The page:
WHY EVERYONE IS DITCHING THEIR LOUNGEWEAR IN 2023.

In the midst of the pandemic we all became members to a bare-faced, skin care obsessed and athleisure wearing club. Enjoying the perks of working from home by scrapping our morning makeup routine and swapping out our work clothes for snuggly tracksuit sets. Consequently we saw the rise of a brand new apparel category: loungewear.

The demand for athleisure and lounge wear was further perpetuated by the hyper health conscious social landscape that sent the wellness industry into overdrive. It was during this time that "hot girl walks" were born.

According to an NPR report, money spent on “regular clothes” fell by nearly 80% during the pandemic, as people scoured the web for baggy basics. Pajama spending in April 2020 increased 143%, according to the Adobe Digital Economy Index, meanwhile, pants sales dropped 13% and bra sales fell 12%. 

However what was first seen as a luxury to work from home in your pyjamas all day soon became, well .. depressing.  

The relationship between what we wear and how we feel is well-trodden psychological ground. Whilst spending time and money on our appearance during lockdown can feel superficial or pointless, it can have beneficial psychological and physiological effects.  

Studies have proven that wearing a uniform helps you pay attention to your duties and putting on exercise clothes makes you more likely to exercise. Similarly, wearing pyjamas in the afternoon blurs the boundary between day and night, which can make it harder to get to sleep.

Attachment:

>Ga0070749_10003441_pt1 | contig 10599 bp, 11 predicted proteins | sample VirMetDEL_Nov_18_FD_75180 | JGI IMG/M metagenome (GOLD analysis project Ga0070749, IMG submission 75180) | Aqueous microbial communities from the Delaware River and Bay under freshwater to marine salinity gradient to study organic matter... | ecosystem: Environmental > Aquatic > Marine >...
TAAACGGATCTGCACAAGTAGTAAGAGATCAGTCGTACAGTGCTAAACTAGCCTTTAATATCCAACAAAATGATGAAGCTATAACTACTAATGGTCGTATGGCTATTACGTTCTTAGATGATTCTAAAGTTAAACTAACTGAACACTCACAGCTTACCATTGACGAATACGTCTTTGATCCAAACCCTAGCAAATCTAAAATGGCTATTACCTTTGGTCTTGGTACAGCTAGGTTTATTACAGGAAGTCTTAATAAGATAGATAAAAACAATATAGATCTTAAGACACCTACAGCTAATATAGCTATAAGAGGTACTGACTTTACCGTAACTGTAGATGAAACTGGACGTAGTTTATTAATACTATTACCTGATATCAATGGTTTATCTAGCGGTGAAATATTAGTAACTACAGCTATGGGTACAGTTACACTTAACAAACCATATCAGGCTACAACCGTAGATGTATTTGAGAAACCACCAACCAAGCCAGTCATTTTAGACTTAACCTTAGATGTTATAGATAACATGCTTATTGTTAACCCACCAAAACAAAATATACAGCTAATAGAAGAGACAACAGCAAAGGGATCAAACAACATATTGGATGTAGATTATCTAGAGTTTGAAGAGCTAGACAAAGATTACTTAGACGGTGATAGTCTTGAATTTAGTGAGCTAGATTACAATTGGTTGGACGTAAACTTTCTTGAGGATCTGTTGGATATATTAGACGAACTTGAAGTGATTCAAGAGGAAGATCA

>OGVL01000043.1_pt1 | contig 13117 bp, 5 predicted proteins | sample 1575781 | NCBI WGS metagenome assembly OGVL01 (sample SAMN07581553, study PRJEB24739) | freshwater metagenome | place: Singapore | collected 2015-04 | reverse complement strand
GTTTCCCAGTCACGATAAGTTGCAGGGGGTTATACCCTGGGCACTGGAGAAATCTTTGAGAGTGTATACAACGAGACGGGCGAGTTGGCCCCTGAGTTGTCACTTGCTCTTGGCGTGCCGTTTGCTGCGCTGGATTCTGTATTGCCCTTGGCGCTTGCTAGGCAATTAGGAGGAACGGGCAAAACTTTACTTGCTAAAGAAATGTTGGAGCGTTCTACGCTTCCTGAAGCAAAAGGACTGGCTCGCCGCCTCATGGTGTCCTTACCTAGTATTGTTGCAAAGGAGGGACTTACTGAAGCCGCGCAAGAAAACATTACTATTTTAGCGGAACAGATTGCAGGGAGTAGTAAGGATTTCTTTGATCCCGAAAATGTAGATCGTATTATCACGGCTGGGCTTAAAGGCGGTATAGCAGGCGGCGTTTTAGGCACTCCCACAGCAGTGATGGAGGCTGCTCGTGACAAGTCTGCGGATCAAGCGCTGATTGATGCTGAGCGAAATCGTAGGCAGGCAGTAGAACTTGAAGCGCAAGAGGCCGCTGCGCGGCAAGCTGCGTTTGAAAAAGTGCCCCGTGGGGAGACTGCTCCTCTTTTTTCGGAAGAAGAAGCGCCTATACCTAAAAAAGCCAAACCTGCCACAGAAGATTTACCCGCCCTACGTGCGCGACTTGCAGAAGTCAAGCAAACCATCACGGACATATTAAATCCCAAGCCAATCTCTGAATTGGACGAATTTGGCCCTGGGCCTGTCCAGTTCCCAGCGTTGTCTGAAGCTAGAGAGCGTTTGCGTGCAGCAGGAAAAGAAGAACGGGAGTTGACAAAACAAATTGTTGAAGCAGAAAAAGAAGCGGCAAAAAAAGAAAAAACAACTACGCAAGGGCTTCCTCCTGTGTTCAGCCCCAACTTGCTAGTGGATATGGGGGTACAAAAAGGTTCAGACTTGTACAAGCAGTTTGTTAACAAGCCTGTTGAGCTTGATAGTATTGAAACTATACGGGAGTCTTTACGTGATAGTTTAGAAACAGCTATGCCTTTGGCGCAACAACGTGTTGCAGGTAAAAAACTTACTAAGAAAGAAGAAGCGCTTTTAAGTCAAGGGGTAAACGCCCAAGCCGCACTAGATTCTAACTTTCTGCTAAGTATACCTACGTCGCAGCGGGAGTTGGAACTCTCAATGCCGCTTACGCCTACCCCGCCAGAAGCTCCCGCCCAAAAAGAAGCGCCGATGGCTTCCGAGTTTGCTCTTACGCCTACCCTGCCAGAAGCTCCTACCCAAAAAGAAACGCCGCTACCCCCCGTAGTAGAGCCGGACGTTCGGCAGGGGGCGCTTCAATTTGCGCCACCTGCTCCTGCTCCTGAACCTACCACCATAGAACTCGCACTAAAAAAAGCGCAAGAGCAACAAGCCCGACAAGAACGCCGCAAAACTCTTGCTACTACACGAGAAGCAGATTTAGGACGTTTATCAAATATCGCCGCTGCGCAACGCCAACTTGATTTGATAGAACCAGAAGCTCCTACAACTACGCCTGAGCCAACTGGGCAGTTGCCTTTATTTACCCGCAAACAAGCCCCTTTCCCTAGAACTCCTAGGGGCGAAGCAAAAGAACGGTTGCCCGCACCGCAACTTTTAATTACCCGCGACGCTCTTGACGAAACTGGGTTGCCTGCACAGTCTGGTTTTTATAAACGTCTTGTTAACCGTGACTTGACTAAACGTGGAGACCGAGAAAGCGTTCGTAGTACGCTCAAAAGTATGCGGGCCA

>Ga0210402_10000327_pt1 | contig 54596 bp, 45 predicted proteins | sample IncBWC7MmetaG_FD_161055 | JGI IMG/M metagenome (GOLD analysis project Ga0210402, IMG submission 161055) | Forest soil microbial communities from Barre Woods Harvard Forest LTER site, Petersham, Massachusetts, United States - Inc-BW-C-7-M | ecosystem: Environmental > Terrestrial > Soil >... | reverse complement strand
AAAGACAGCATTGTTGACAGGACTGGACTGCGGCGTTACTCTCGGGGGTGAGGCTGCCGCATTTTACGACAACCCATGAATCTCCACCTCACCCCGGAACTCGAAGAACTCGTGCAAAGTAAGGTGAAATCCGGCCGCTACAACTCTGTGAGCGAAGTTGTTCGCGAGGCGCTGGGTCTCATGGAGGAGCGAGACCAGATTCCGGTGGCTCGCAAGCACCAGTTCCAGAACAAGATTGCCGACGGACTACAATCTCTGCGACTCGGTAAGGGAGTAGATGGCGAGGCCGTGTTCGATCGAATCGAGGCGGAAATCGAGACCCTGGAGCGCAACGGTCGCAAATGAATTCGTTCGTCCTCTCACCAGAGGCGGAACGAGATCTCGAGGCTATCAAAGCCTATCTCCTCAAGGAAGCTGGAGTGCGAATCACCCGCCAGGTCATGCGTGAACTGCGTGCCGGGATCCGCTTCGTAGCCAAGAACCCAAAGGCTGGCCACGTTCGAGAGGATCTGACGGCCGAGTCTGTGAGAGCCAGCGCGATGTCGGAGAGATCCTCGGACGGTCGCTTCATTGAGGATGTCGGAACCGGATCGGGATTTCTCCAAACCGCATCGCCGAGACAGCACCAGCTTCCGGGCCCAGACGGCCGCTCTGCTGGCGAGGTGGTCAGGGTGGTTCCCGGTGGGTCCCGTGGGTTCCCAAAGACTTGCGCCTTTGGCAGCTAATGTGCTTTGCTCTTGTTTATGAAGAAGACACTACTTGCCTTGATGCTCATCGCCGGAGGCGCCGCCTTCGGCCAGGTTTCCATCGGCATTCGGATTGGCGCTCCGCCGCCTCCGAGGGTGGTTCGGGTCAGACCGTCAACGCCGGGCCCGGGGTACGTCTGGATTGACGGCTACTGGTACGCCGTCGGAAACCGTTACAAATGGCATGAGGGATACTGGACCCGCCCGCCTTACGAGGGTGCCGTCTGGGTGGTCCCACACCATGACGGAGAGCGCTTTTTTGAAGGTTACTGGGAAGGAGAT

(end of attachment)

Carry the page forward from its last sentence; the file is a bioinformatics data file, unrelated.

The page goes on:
Some workplaces advised their employees, who usually wear suits to the office to try putting on a shirt at home, even if they forego the jacket and tie. Dressing for your role helps the brain shift into work mode.

Taking this even further was the "put your bins out in your ballgowns" Facebook group which has nearly 14,500 members, who were glamming up (yes to take the bins out) and posting photos to "share their fabulousness".  

"It’s escapism - and a welcome dose of fun."
B&Z

I think what lockdown has shown us is that people, deprived of the opportunity to dress up, will find their own occasions to look their best and realise enjoyment in doing so. Now more than ever women are dressing up for themselves, and finding joy in fashion doesn’t make us any less compassionate, intelligent or feminist. 

Overall I think people are excited to get dressed and present themselves to the world once again. We see this particularly through the rise of tailored silhouettes, vibrant hues and platform shoes. In addition to the apparel category, resort-wear, now that we have the freedom to travel once again.

 

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